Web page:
Vermont recognizes Abenaki fishing, hunting rights
JAMAICA — At the start of the new year, lifetime licenses for hunting and fishing will be available for members of Native American tribes recognized by the state.
"It's definitely a good thing," said Roger Longtoe Sheehan of the Elnu Tribue of the Abenaki. "Anything that helps our people and helps our people forward is good for us. It also shows that the state is recognizing us, that we're here, that we exist. And that, for a long time, was something that the state was not doing."
Earlier this month, Gov. Phil Scott signed H.716. The bill allows "certified citizens" of Vermont's indigenous tribes to get free fishing and hunting licenses.
Sheehan, who lives in Jamaica, said he hasn't hunted in a long time but he'll probably do more fishing now. His father, son, grandson and brothers are all fishermen and hunters.
Many Abenaki communities depend on hunting and fishing to bring food into their homes, said Sheehan. He oftentimes stores meat for his son in his freezer.
"We all share that with the rest of the family and other folks who come to visit," Sheehan said.
His hope is that the free licenses might bring Abenaki people together more often. He recalled hunting season being "a big thing" in New England for many people, not just Native Americans — they'd take two weeks off from work and head to hunting camps.
"You may not get so many deer or whatever you're hunting for but at least people get together as a group, as tribe or as families," he said. "That's one of the things I hope to see but who knows."
His tribe also includes members who live in Bellows Falls, Putney and Westminster.
Rich Holschuh of Brattleboro, former member of the Vermont Commission on Native American Affairs, said the bill was primarily spearheaded by Don Stevens, Chief of the Nulhegan Band of the Coosuk-Abenaki Nation and supported by the commission.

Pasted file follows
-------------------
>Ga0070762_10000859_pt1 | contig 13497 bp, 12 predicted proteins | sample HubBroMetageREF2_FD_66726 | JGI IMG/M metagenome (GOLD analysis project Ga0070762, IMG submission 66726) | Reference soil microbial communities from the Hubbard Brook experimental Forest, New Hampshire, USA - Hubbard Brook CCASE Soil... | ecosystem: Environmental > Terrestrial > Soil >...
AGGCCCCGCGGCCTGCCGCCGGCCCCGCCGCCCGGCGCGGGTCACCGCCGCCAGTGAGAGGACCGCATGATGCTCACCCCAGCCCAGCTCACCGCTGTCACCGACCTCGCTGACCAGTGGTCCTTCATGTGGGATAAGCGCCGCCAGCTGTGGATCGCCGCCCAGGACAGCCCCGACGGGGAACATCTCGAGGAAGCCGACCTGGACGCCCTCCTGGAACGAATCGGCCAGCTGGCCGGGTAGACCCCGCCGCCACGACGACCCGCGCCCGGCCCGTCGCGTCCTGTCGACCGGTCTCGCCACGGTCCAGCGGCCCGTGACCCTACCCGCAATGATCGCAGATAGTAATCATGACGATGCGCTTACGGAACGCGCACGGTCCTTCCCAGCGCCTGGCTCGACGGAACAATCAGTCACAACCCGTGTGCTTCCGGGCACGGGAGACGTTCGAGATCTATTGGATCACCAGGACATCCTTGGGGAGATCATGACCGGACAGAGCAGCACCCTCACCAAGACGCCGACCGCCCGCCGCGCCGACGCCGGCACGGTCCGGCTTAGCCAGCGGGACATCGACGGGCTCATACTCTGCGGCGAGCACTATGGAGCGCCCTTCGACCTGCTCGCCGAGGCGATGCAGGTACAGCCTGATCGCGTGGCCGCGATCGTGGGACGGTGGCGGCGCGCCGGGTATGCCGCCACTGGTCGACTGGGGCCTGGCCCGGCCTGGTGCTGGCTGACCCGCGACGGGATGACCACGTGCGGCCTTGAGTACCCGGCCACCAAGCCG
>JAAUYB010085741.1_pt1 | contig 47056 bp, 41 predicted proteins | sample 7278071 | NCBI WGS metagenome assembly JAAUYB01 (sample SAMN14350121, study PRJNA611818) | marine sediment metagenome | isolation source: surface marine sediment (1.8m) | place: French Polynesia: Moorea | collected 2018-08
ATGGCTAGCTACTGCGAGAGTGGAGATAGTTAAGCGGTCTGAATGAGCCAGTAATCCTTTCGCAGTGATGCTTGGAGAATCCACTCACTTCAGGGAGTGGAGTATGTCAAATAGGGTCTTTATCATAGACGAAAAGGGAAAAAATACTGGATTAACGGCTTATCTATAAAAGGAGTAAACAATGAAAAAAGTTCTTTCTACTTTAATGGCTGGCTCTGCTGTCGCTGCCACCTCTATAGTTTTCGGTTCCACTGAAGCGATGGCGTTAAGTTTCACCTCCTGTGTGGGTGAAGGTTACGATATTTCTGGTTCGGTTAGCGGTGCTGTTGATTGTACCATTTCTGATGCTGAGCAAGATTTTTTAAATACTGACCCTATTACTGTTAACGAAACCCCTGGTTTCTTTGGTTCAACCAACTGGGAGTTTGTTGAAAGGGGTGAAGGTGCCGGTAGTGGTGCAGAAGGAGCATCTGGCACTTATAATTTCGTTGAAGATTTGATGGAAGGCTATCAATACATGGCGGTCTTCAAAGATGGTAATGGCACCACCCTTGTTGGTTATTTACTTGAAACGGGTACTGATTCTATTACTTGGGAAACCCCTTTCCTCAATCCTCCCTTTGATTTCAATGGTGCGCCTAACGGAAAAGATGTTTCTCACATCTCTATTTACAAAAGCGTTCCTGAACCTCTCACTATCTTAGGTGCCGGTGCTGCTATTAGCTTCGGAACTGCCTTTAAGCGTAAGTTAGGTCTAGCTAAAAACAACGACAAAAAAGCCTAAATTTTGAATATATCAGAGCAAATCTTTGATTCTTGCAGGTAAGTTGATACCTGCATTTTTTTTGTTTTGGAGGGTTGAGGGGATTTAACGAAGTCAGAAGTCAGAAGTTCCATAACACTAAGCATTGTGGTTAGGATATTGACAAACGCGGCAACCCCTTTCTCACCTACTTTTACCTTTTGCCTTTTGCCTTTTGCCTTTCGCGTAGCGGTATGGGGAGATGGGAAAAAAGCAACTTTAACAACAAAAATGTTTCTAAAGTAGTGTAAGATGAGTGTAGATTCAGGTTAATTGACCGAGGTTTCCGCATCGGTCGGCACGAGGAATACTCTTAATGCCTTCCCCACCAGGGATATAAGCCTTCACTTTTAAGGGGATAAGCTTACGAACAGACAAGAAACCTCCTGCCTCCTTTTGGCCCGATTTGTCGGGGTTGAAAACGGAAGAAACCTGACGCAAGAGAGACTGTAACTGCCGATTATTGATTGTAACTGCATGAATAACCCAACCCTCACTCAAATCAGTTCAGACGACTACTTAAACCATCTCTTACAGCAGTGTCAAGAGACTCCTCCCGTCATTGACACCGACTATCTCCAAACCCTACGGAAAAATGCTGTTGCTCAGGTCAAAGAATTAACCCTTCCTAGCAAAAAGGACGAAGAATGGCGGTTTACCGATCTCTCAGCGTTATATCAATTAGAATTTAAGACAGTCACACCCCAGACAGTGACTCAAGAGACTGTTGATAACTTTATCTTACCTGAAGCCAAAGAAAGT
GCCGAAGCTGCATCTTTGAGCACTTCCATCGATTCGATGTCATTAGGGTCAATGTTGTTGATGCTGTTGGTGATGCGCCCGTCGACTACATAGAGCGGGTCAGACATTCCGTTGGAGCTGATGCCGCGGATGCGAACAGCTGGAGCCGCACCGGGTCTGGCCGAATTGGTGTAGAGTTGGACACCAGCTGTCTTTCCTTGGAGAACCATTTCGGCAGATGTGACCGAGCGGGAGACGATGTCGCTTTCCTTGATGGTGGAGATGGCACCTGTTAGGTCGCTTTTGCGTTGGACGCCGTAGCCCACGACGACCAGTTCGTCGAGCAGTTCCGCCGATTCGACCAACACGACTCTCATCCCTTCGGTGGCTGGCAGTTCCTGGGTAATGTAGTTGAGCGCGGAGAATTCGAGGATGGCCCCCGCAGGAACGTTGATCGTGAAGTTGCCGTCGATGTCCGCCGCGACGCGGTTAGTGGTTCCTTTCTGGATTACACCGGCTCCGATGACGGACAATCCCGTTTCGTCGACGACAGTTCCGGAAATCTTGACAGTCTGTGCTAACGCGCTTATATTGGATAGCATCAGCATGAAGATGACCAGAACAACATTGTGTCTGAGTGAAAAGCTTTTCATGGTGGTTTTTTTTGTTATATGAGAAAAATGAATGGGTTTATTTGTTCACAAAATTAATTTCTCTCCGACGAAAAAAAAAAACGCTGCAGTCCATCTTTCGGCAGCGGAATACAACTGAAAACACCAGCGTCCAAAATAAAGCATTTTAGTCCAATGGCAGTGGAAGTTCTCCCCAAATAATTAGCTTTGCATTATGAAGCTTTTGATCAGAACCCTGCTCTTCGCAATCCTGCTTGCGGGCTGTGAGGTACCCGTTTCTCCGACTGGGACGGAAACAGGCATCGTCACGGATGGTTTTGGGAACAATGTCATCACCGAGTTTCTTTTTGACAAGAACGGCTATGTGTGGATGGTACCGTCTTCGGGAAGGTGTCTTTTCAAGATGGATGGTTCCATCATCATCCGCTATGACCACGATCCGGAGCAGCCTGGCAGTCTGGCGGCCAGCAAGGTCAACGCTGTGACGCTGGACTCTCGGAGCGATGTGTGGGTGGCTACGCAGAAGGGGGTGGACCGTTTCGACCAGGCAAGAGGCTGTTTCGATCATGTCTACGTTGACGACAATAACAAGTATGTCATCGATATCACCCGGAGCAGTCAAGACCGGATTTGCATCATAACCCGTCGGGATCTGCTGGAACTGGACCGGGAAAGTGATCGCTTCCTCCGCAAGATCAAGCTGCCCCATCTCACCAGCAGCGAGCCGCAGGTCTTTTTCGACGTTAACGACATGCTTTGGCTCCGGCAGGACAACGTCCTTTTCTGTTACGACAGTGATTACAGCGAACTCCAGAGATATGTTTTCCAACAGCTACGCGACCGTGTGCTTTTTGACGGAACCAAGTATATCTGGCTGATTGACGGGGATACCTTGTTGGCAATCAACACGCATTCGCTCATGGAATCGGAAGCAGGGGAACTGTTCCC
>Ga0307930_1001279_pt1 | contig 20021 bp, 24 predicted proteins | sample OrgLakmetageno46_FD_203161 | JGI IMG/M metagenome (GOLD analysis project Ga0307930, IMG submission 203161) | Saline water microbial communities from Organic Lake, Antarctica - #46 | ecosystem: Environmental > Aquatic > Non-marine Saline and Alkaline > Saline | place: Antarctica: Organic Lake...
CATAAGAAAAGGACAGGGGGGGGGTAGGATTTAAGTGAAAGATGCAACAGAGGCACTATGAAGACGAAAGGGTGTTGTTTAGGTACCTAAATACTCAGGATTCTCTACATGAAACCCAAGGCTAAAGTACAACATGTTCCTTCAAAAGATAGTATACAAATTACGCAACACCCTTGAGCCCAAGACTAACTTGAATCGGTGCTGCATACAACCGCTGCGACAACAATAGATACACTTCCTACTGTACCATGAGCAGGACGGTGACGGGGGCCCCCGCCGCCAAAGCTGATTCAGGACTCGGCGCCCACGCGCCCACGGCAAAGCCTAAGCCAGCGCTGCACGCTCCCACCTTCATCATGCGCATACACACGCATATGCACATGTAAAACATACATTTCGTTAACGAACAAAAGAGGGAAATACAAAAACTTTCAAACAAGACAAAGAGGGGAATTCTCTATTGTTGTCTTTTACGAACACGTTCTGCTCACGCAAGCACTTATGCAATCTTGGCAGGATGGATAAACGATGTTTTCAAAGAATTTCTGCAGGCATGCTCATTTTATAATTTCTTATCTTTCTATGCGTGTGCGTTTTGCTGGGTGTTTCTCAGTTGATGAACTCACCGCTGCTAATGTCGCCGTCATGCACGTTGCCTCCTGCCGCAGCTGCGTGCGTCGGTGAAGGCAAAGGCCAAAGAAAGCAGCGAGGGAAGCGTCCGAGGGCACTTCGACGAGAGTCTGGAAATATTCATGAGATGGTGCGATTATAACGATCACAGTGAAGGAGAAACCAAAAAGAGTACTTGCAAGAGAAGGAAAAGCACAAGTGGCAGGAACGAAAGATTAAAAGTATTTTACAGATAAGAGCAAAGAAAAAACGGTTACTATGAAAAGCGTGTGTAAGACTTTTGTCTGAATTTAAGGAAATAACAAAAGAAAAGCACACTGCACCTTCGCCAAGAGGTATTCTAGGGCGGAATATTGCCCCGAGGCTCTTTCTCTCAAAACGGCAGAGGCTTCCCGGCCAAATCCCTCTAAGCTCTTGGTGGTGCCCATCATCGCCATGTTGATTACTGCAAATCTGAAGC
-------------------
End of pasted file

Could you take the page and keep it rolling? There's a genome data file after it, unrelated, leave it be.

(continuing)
"It benefits all of Vermont's recognized tribes," Holschuh said. "This is another in a series of initiatives that have been coming up in the Legislature, you know. It's incremental change as the state begins to grapple and deal with the reality that Abenaki have always been here and what do we do about that now? So there's a recognition of what hasn't been done and what needs to be done. That's a really big conversation but this is a significant aspect of that."
The Abenaki people have been in Vermont for thousands of years and their rights precede the state's establishment, Holschuh said. The state permanently replaced Columbus Day with Indigenous People's Day last year after observing the latter since 2016.
Holschuh said the Vermont House of Representatives passed a bill that will require signs at state parks to include the Abenaki names of the location in addition to the English words already displayed as signs are replaced due to age, damage or other reasons. The bill stills needs to be considered by the Senate.
Holschuh also anticipates an apology from the state for the effects of the eugenics movement in the earlier part of the century will be coming soon. Last year, the University of Vermont apologized for the "stereotyping, persecution and in some cases state-sponsored sterilization" that resulted from the Vermont Eugenics Survey that ran from 1925 to 1936 and targeted Native Americans, French Canadians, people of color and the poor.
"So now the state Legislature is considering the same measure," Holschuh said, expecting to see a resolution rather than a bill. He estimated another three or four bills concerned with the Abenaki people of Vermont are being explored.
Reach staff writer Chris Mays at email@example.com and at @CMaysBR on Twitter.
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